Interesting concept. Who decides who goes in the camps (get those nuns off the street!)? Do we hold an election?

    Haven't seen a situation even remotely close to requirement for national declaration of martial law -- ever.

    At the federal level, martial law is severely limited anyway. In 1866, the Supreme Court establisheld that martial law couldn't be instituted within the United States when its civilian courts are in operation. Then there's the Posse Comitatus Act which requires congressional approval for military involvement in domestic law enforcement. The National Guard is under the control of state governors, unless they're federalized.

    Certainly, we've had a few localized instances that could possibly qualify, Katrina, for example. Although, in that case, it's questionable, because the state of Louisiana has no legal reference to "martial law". There are extraordinary powers granted during a "state of emergency", so you could argue that it looks like a duck. 9/11 wasn't one, since civil authority was never in any danger of breaking down.

    Hawaii was under martial law during WWII (although not a state at the time). Andy Jackson declared martial law in New Orleans during the war of 1812. I don't know if he'd approve of his home state's current constitution specifically forbids martial law within the state.

    Quote Originally Posted by Rob72
    McCarthy couldn't spot a Communist across the room, however it is generally recognized that the "Reds" were extremely active in a majority of the 60s movements, and seriously penetrated our Mil/Int. This, from KGB documents released +/- 8 years ago. The Red threat was real- we experienced a taste of it under Mr. Clinton, an indirect recipient of the USSR's love and affection; a direct recipient of China's.
    No argument on Tailgunner Joe. Of course, the "Reds" also proved to be the gang that couldn't shoot straight. "Generally recognized" is also very problematic, as is "majority of '60s movements", which, if you laid them end to end, would point in all directions. There was hardly a monolithic movement. And, you know, I just never ran into many "Reds" when I was in the military.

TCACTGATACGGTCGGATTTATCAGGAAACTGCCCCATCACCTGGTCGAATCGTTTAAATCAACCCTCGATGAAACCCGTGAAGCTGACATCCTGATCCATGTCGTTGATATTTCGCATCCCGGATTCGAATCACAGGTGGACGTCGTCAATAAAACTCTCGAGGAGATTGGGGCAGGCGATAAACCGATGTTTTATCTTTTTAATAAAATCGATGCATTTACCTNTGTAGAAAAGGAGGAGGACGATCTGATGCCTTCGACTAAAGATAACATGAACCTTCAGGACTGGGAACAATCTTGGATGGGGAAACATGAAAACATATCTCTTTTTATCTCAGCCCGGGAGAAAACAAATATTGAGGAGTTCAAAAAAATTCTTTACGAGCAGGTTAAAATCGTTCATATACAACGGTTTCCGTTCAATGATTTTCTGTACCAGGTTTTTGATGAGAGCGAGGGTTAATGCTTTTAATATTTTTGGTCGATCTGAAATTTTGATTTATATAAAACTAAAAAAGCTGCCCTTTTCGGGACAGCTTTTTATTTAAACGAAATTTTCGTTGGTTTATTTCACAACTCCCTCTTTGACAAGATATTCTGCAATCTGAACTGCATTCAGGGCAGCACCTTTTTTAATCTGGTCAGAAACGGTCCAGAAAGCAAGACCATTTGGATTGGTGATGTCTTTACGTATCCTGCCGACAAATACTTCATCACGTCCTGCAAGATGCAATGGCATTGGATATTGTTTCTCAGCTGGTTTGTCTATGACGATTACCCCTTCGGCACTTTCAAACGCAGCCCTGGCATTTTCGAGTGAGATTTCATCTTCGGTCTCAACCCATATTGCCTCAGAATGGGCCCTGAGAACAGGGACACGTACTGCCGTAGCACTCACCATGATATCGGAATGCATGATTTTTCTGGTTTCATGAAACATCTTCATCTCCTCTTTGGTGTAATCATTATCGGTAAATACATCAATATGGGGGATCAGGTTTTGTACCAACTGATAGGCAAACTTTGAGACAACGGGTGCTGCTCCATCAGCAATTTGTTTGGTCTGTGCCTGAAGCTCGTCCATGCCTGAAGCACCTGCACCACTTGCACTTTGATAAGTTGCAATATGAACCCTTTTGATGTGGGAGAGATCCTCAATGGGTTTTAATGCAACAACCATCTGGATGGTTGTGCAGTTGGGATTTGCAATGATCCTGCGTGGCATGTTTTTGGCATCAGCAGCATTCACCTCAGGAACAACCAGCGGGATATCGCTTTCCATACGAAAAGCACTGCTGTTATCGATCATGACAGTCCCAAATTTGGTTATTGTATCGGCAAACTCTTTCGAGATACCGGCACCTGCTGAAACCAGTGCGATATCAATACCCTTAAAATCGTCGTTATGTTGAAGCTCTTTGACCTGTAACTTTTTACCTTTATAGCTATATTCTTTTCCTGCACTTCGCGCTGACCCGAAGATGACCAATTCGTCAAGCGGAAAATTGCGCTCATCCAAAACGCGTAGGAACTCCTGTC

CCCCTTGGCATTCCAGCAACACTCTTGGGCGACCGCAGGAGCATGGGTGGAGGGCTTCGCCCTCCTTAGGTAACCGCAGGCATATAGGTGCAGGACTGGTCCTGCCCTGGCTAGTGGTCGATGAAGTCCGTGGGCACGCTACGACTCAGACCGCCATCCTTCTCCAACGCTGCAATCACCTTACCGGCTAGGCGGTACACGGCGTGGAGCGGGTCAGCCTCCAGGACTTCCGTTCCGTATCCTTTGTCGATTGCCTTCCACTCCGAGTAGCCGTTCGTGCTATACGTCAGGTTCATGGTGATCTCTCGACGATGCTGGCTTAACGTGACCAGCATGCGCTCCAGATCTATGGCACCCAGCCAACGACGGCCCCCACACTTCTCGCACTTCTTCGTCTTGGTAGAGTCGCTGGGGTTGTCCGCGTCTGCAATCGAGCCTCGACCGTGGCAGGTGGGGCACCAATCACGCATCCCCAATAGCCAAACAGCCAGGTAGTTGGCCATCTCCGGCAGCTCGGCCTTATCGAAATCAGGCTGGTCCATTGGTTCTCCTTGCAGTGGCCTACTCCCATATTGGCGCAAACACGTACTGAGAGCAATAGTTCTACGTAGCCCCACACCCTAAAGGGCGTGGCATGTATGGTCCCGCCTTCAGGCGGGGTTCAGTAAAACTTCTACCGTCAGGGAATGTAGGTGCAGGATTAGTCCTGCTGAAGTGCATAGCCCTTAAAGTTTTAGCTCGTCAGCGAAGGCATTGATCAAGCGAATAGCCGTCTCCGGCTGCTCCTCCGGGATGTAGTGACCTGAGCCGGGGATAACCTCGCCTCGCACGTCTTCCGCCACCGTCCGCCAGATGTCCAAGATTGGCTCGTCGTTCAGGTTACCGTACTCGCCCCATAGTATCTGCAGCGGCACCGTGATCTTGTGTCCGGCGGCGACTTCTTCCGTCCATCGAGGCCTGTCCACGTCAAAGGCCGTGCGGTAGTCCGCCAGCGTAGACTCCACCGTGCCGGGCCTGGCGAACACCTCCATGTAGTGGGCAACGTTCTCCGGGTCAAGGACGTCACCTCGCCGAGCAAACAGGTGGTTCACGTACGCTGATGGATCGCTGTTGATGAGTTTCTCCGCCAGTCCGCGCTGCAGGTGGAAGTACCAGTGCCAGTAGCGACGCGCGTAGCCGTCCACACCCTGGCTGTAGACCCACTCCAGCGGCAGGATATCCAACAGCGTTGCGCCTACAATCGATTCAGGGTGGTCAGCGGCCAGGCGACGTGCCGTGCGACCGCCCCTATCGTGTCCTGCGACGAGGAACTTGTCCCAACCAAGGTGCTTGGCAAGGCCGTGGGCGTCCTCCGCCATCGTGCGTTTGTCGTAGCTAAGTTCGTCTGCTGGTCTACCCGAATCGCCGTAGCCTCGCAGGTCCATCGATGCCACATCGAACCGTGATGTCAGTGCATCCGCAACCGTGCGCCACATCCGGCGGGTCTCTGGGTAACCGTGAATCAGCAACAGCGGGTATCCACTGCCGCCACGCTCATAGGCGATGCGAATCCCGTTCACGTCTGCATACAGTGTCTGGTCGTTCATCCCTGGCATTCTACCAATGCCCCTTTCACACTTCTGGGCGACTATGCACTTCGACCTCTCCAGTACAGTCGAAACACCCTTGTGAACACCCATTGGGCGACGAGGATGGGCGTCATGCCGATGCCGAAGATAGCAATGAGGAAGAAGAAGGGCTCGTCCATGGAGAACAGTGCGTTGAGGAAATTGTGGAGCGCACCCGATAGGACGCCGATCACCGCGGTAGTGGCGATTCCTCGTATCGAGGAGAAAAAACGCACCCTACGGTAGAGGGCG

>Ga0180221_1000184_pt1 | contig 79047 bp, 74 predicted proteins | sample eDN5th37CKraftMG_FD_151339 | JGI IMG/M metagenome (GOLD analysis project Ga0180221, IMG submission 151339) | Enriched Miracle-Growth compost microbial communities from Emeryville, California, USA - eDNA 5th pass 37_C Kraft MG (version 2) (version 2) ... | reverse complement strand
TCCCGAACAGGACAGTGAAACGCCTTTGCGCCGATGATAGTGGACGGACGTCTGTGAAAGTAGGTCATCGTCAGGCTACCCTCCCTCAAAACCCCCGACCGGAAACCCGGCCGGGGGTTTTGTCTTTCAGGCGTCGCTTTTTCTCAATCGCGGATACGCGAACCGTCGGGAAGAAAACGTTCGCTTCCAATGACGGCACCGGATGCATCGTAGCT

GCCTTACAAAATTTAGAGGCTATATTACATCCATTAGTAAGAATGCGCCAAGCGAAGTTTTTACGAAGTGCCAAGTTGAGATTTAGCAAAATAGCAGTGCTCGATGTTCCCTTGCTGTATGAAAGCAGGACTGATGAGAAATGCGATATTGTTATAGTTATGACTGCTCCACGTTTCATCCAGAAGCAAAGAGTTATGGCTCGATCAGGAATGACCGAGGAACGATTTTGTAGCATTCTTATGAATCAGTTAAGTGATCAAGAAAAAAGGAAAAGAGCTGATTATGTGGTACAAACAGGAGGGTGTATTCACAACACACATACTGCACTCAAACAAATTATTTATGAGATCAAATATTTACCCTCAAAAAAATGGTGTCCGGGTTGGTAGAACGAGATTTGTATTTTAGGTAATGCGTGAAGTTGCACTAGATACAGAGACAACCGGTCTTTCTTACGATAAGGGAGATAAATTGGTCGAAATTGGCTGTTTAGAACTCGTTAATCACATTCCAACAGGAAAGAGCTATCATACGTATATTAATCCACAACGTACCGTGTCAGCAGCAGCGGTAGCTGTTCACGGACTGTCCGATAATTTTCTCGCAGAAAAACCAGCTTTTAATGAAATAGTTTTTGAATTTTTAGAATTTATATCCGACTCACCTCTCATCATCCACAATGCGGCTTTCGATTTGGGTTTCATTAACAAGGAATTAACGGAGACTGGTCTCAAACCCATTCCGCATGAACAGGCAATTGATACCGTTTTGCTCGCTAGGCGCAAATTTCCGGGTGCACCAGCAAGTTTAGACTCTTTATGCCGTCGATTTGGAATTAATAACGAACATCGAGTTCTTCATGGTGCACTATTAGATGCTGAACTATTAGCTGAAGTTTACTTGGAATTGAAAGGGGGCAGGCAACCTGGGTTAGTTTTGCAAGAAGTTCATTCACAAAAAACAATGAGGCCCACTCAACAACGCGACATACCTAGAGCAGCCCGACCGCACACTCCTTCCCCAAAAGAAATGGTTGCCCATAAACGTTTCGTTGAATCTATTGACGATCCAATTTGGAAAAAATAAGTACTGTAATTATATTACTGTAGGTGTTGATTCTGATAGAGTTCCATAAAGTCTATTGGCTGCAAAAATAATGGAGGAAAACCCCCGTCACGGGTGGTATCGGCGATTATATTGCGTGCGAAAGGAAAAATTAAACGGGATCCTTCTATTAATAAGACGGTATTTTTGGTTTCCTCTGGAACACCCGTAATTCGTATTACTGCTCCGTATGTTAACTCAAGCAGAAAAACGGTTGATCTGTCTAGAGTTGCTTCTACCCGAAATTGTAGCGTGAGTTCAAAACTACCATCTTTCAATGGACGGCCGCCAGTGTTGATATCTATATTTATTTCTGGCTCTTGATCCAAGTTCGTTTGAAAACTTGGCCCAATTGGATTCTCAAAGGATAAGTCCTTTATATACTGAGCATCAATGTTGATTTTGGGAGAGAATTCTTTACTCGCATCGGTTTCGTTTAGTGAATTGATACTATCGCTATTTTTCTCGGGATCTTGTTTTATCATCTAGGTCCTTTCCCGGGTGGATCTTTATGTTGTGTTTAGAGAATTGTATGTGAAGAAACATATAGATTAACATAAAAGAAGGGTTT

That being said, all the hysteria got in the way of actual counter-espionage work. Looking for demons under the bed took resources away from the real fight.

    BTW, the USSR was no more when President Clinton was in office.

    Let's not be so fearful that we turn on ourselves, instead of taking appropriate action against real threats.
    Cheers,
    Rod
    "We're paratroopers. We're supposed to be surrounded!" Dick Winters

  4. #18
    VIP Member Array rodc13's Avatar
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    By the way, the essay which started this thread was not written by USAF Major General Vernon Chong , although he did pass on a version of it to an acquaintence via email. Here's the scoop:
    http://www.snopes.com/rumors/soapbox/chong.asp
    Nothing wrong, of course, with discussing the ideas and concepts, which can stand or fall on their own.
    Cheers,
    Rod
    "We're paratroopers. We're supposed to be surrounded!" Dick Winters